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OpenCL essential calls

Yesterday I distilled a “hello world” C program which uses the OpenCL framework. Let’s see the essential calls that that program makes.

Everything is in <OpenCL/opencl.h>. We make this available by compiling with -framework OpenCL.

First our program finds our GPU, using clGetDeviceIDs. (The Khronos site seems to be the canonical reference for OpenCL.) The clGetDeviceIDs call can find any and all available OpenCL devices, but we ask it for just one GPU device. We get back a cl_device_id, which is an opaque identifier type.

Next we create a context with clCreateContext. A context associates multiple devices, but we just give it one device: our GPU. We get back a cl_context. We pass this context in to many future calls.

Next we create a command queue with clCreateCommandQueue. We pass in our GPU’s device ID: all commands that we queue here will be processed by our GPU.

Next comes a set of three calls to compile our OpenCL kernel. First we do clCreateProgramWithSource, passing in the source code to our context. Our OpenCL source looks like:

__kernel void square(__global float* input, __global float* output, const unsigned int count) {
   int i = get_global_id(0);
   if(i < count) { output[i] = input[i] * input[i]; }

This gives us a cl_program. Our program is not yet built; to do that, we call clBuildProgram. Finally we extract a kernel from the program using clCreateKernel, passing the string "square". A kernel is a function in a program. We get the kernel for the function square, as type cl_kernel. We don’t refer to the cl_program again; we only use it to get the cl_kernel.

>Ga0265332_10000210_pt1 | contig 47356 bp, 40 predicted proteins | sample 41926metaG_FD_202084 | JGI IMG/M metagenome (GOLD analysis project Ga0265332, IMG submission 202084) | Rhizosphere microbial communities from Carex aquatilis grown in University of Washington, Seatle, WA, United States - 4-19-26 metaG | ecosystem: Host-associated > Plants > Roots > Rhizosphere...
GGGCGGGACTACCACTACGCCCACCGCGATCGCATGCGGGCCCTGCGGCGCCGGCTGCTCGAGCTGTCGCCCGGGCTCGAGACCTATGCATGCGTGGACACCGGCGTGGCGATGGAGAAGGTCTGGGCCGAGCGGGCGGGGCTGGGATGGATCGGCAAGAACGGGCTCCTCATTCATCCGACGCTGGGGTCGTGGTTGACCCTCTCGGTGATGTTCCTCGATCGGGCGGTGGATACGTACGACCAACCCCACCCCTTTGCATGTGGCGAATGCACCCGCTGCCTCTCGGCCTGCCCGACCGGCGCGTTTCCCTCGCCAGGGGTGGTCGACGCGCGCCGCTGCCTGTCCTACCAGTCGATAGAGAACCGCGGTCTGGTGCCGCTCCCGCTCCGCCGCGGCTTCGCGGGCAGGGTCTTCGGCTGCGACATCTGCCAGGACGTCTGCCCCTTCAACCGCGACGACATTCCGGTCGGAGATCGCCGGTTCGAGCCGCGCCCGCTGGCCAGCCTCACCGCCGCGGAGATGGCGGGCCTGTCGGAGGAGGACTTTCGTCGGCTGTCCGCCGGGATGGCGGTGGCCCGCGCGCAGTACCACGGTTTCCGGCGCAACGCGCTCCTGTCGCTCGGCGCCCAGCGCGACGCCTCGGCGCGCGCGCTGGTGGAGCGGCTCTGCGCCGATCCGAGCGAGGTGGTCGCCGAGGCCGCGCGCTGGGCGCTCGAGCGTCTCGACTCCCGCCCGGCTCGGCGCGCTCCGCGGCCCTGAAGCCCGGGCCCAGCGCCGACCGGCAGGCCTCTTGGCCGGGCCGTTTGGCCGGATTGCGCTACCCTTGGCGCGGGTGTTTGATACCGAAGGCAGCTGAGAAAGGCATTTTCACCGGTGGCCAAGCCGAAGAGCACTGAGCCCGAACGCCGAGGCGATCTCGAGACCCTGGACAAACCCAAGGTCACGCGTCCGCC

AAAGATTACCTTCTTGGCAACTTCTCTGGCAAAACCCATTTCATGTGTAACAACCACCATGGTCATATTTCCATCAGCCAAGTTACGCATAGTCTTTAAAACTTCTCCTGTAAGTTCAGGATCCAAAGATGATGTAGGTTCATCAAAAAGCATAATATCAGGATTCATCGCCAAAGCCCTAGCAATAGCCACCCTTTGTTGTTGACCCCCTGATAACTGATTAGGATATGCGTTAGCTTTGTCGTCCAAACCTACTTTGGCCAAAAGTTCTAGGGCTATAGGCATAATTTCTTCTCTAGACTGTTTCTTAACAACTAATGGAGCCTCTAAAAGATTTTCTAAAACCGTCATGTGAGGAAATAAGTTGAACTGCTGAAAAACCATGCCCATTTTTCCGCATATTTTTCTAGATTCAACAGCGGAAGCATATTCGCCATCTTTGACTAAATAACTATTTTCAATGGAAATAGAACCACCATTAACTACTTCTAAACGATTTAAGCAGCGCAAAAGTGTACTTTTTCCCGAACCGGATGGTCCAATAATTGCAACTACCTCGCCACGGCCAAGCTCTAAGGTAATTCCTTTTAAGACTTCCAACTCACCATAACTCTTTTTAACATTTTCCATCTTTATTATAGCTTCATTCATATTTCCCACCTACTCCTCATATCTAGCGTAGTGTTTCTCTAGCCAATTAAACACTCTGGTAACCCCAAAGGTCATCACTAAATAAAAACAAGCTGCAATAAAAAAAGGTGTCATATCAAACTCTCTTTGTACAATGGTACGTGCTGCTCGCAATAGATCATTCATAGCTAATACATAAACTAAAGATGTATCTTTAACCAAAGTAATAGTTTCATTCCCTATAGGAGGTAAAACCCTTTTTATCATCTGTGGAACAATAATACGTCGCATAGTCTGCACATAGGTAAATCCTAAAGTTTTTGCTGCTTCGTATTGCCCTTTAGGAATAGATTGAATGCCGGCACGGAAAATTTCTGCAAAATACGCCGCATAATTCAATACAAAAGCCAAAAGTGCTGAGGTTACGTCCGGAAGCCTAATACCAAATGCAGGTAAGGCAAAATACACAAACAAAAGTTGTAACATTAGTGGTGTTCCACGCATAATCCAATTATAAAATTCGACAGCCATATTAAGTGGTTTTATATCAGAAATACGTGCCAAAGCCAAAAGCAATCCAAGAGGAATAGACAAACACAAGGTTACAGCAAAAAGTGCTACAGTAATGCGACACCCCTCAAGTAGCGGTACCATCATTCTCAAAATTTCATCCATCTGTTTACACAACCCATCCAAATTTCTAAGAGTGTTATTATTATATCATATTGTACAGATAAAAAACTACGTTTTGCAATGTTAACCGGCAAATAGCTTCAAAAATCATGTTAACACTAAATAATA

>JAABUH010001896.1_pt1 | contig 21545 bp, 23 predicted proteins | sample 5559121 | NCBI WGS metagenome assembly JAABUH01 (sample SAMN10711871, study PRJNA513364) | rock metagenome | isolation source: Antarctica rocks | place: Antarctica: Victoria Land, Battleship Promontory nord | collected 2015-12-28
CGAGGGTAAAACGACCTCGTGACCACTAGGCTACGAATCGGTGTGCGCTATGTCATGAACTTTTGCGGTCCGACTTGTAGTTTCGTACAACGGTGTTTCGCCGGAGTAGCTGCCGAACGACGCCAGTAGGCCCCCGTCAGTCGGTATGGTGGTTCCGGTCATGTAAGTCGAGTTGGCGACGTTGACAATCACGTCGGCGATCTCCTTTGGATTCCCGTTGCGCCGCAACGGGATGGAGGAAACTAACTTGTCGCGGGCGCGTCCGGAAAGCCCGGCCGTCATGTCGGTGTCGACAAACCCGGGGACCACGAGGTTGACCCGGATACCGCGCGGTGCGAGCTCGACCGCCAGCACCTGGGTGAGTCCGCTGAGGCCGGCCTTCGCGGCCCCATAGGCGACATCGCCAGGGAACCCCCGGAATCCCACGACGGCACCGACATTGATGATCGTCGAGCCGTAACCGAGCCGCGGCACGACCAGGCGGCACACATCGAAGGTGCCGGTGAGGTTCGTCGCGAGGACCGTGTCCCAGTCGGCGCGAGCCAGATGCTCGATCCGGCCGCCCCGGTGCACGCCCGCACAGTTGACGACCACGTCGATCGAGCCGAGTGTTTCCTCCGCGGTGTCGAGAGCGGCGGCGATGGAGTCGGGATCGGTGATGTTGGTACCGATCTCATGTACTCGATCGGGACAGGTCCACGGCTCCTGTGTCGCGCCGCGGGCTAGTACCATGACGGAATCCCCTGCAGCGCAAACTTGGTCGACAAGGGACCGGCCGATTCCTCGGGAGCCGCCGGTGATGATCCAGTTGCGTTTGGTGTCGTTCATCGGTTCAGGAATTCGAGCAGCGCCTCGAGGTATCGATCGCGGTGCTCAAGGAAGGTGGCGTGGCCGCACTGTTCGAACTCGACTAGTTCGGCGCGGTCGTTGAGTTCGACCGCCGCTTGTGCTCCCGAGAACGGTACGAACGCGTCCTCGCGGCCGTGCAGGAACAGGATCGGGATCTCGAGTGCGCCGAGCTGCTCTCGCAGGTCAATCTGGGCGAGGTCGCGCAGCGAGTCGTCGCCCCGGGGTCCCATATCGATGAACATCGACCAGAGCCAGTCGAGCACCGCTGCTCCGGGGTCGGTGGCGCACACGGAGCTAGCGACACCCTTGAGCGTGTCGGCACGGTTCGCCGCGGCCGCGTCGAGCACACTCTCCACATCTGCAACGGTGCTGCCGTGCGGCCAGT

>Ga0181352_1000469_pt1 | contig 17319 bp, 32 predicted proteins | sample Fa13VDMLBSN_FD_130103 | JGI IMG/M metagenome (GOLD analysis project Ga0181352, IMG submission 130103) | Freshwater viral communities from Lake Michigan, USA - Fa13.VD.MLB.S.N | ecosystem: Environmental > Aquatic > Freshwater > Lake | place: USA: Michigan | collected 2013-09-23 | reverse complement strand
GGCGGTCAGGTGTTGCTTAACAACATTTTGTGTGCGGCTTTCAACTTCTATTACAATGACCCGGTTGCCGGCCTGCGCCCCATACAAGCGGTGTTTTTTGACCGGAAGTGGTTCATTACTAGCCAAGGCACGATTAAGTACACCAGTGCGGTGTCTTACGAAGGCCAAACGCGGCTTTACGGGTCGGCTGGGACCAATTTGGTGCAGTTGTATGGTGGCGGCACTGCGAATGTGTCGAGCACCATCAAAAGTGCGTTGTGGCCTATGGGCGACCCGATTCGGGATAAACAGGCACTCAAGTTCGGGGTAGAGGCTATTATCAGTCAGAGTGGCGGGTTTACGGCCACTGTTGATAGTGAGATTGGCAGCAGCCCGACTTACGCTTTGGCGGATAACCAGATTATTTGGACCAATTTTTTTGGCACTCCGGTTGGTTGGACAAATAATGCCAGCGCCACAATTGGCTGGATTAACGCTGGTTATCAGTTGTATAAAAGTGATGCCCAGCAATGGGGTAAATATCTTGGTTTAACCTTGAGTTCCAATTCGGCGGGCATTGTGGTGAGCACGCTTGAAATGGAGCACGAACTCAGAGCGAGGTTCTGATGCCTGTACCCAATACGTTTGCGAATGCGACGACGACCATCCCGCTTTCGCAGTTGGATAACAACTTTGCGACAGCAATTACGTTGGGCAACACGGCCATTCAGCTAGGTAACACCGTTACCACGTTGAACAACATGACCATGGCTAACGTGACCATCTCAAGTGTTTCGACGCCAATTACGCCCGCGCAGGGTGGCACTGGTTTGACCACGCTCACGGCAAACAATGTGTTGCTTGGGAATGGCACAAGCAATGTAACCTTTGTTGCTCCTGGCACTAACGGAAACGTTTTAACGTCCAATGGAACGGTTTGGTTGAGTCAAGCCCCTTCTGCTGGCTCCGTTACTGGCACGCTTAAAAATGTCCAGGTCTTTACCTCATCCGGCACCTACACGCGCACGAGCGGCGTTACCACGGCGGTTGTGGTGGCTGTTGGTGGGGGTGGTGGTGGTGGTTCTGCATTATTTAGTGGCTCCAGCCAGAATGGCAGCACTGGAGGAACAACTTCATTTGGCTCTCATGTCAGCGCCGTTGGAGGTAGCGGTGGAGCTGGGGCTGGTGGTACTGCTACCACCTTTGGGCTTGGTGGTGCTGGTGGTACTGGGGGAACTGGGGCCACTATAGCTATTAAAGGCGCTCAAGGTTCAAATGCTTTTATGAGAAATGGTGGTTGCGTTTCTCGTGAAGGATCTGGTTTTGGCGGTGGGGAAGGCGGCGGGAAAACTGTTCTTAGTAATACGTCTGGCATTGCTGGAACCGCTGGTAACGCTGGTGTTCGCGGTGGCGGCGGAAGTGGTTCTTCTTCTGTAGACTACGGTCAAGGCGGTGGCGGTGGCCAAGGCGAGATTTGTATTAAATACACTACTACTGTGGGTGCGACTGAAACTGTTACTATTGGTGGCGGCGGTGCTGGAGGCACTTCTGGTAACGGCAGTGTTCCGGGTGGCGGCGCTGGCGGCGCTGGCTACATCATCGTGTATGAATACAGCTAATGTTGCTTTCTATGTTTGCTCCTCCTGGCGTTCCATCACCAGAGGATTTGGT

Next, we create two buffers - contiguous memory regions - with clCreateBuffer. One is an input buffer, the other an output buffer. We’ll use these to communicate with the kernel function: the buffers correspond to the input and output arguments to the kernel function. These buffers are managed by OpenCL. We specify the size of these buffers. Both are set to 1024 floats.

Next we write to the input buffer, in preparation for calling the kernel. We write to the input buffer with clEnqueueWriteBuffer. This command queues a command on the command queue we created earlier. The clEnqueueWriteBuffer command takes a buffer (our input buffer) and a pointer to some data which we want to copy to the buffer. We’ve pre-filled this buffer with the numbers 0..1023.

We specify that the clEnqueueWriteBuffer call should be blocking. This means the call will not return until the job has completed on the command queue.

Next we set the arguments to the kernel using clSetKernelArg. The kernel has three arguments, input, output and count. We refer to the arguments numerically: 0, 1, and 2. We set input to our input buffer (which we just filled), and we set output to the output buffer (which the kernel will fill when we call it).

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